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Eleni Polychroniadou, Co-founder and Commercial Director at Sintali, a company that quantifies and verifies the environmental impact of decisions, and helps organizations map out the road to net zero. Credit: Sintali

Retail Must Match Net Zero Ambitions with Actions

“The retail sector needs to act now to show it is committed to a ‘green recovery’ from the pandemic and to demonstrate to customers, supply chains, investors, and other stakeholders that sustainability plays a core role in its business strategy.”

By Eleni Polychroniadou

It seems like every week we hear of a new company making a net zero commitment. New research by the Energy and Climate Intelligence Unit (ECIU) and Oxford Net Zero calculates that at least one fifth of the world’s 2,000 largest public companies, representing sales of nearly $14 trillion, now have net zero commitments. However, the ECIU and Oxford Net Zero research also shows less than 50% of organizations have a published plan. Why is that problematic? Because addressing the net zero target has become a “future problem”, less of an immediate action item, and something that is put aside for an unspecified date in the future.

Time is running out to take action. Committing to net zero emissions means committing to changing your business, and this cannot be done overnight. The retail sector needs to act now to show it is committed to a “green recovery” from the pandemic and to demonstrate to customers, supply chains, investors, and other stakeholders that sustainability plays a core role in its business strategy. Pressure will only continue to increase as governments, investors, and consumers demand more action from the retail sector. This trifecta of pressure should serve as motivation to put plans into place. After all, it will soon be legally required. In the European Union, a provisional bill passed at the end of April that started the process of making EU climate efforts legally binding and irreversible. Net zero legislation will dramatically change the market landscape.

Instead of waiting for net zero to become law, the retail sector has an opportunity to enjoy the benefits of being at the forefront of change. Leadership not only strengthens the company’s brand with its customers, but it also allows companies to access new green financing pools that are dedicated to decarbonization. However, lenders and investors will not provide support unless there is a clear plan of action, so where do you start?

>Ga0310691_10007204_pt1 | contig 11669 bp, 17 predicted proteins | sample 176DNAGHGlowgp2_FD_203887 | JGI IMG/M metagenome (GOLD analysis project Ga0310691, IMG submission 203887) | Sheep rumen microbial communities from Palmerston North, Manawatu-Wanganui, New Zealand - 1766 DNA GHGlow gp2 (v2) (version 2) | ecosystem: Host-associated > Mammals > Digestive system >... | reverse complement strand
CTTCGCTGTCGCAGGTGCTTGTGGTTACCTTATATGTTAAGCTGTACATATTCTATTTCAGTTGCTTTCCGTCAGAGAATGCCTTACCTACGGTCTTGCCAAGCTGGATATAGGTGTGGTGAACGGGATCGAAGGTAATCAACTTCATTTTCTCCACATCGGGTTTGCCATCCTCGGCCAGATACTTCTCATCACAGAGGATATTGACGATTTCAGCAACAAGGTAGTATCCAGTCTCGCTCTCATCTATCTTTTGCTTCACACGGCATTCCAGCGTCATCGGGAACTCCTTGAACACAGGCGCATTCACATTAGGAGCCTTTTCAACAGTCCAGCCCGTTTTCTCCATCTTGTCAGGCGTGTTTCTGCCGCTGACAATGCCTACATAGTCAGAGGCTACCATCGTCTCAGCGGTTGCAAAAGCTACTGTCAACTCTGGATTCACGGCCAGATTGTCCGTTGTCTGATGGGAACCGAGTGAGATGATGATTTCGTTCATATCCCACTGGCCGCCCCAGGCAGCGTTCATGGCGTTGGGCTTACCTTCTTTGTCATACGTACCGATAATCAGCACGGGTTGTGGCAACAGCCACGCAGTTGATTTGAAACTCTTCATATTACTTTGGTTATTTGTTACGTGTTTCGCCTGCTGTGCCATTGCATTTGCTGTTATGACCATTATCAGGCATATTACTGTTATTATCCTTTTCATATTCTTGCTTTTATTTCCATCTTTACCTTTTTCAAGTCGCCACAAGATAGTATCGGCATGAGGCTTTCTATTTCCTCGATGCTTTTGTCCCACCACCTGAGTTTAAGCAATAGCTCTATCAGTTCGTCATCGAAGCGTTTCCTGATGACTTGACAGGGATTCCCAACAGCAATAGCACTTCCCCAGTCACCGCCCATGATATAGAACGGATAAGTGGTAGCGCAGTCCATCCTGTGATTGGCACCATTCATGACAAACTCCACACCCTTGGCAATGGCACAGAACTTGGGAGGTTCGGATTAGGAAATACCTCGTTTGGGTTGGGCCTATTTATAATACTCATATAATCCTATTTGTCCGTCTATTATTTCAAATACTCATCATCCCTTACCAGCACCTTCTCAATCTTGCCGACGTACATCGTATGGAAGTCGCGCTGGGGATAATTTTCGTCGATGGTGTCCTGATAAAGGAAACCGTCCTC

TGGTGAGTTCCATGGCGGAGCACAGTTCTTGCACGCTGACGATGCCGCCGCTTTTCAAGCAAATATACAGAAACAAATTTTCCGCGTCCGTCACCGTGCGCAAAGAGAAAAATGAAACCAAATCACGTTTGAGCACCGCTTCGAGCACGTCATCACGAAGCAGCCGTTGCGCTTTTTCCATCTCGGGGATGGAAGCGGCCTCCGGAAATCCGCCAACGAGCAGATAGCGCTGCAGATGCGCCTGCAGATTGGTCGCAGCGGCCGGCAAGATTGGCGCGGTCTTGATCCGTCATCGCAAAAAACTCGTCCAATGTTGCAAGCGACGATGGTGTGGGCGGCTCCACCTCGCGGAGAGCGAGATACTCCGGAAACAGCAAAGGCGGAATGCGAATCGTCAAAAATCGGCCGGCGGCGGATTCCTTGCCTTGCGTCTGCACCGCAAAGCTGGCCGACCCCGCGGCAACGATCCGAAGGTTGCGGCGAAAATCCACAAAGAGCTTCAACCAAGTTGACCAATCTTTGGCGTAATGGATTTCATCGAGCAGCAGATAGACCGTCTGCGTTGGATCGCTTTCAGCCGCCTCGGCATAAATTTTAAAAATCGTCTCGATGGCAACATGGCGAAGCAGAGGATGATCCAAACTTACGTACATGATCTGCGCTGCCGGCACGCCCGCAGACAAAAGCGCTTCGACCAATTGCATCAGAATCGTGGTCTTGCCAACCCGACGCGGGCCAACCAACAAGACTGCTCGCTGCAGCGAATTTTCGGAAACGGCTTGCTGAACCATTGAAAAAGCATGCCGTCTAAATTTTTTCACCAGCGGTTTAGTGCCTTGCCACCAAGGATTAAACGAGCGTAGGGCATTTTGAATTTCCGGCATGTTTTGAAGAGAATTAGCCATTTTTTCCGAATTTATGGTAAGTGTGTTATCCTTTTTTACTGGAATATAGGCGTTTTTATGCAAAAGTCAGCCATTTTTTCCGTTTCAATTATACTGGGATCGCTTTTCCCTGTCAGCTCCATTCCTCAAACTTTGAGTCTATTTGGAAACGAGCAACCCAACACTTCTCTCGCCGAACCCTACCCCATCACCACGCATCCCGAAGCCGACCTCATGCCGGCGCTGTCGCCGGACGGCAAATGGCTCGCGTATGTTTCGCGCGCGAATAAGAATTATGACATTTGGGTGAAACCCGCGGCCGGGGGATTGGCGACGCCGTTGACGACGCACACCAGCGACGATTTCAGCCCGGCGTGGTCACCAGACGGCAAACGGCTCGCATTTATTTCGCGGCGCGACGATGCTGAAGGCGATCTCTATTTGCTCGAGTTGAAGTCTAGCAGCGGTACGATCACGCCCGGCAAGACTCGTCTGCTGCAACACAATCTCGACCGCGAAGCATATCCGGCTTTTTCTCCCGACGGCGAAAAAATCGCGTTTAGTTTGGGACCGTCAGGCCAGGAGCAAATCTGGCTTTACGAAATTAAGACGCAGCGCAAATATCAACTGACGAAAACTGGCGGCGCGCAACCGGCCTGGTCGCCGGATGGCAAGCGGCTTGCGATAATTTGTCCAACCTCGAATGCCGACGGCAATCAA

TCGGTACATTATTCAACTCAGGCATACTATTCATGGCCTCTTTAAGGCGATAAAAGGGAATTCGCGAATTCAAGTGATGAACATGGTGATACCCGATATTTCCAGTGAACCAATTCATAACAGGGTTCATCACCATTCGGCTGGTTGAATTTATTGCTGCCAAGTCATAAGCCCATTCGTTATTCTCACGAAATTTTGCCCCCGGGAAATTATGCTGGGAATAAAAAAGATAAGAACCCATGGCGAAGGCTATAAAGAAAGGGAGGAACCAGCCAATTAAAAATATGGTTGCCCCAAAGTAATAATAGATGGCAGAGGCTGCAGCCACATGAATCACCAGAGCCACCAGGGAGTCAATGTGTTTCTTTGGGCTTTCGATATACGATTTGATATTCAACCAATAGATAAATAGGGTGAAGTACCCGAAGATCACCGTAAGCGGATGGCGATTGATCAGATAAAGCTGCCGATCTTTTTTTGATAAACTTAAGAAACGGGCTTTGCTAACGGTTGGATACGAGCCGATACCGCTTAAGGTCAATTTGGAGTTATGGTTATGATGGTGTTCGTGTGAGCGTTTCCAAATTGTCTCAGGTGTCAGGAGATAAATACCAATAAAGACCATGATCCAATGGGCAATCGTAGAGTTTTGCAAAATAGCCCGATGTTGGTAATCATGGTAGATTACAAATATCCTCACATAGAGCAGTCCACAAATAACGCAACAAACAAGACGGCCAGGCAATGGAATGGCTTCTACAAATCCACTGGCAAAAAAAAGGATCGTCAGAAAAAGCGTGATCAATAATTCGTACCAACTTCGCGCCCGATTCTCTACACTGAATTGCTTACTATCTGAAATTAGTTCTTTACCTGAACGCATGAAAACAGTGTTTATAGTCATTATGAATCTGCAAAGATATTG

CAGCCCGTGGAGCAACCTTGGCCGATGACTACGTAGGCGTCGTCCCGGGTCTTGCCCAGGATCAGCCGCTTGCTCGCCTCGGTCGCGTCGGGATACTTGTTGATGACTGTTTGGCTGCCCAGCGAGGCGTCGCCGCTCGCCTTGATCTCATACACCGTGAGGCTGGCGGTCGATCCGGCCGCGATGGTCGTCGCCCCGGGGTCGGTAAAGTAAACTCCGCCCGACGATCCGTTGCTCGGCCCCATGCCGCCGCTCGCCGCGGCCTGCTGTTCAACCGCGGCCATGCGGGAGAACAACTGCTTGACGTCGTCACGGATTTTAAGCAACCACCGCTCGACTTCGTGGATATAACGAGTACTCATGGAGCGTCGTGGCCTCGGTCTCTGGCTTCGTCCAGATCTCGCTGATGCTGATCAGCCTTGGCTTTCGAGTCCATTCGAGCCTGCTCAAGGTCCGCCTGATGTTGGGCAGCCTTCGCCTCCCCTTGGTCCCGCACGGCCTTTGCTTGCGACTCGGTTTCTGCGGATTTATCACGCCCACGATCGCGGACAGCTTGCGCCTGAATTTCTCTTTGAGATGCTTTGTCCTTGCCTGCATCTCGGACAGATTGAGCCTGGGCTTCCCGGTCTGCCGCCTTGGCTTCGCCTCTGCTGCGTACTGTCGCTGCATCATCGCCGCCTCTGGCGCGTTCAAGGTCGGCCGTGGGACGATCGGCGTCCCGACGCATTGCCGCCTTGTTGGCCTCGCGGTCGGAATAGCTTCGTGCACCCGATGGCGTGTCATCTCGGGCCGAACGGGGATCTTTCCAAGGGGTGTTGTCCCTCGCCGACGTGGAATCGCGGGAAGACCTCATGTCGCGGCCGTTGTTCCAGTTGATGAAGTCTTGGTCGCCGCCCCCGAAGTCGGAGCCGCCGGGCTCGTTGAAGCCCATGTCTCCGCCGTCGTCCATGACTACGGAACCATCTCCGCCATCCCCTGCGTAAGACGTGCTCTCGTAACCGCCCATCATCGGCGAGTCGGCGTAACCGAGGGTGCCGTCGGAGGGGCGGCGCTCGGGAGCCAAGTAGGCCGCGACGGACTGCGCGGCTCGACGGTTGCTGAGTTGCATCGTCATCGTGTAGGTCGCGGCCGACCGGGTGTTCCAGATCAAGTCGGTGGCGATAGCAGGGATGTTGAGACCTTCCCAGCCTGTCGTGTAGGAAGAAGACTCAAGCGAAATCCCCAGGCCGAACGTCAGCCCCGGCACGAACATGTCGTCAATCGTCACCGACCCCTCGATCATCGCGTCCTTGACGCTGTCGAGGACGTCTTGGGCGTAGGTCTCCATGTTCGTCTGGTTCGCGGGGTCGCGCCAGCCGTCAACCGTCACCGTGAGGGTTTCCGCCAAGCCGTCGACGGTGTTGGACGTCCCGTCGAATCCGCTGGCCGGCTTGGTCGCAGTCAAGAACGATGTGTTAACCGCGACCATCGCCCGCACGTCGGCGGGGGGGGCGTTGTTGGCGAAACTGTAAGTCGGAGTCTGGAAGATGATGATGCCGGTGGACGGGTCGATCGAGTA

Reaching net zero emissions requires careful analysis. You will need to undertake a carbon footprint calculation to see the split between operational emissions and emissions from your supply chain. For some, the supply chain carbon footprint will be higher than the operational emissions, but that does not mean operational emissions (industry jargon: scope 1 and scope 2) should be ignored. If every company focuses on what they control first, they will likely be addressing someone else’s supply chain emissions.

So, what does your own operational carbon footprint look like? One major component will definitely be the buildings you own, operate, and/or lease – the shopping centers, retail units, warehouses, factories, and offices. To reduce the footprint of a portfolio for any such building, you need to evaluate the current stock and understand where your biggest emissions impact is. Then, you need to evaluate the steps required to reach net zero and determine how much they are going to cost. This should begin with measures to reduce the energy demand of buildings to improve their efficiency, then utilizing renewables should be considered, and, finally, moving towards offsetting should be carried out as a last resort.

While it sounds complicated, there are tools in the public domain, such as the EDGE App, which demystify how to get a portfolio of buildings to net zero – and even do initial calculations for free. For companies seeking green finance, certification is required to prove the net zero credentials of the building portfolio, but everyone can start with an action plan. Retail operators such as Lidl Danmark are using EDGE to quantify the performance of the company’s building stock and make progressive improvements for over 100 stores across Denmark.

Technology, legislative pressure, and shopping habits may have changed over the last year, but reducing global greenhouse gas emissions remains a top priority globally. The retail sector has a unique opportunity to adapt to a changing market sooner rather than later, and to integrate net zero into its recovery plans. This can only happen with tangible plans that clearly and transparently show the way forward. It will be an iterative process, but it needs to start today with actions to match ambitions, if we are to stand a chance of making net zero a reality.


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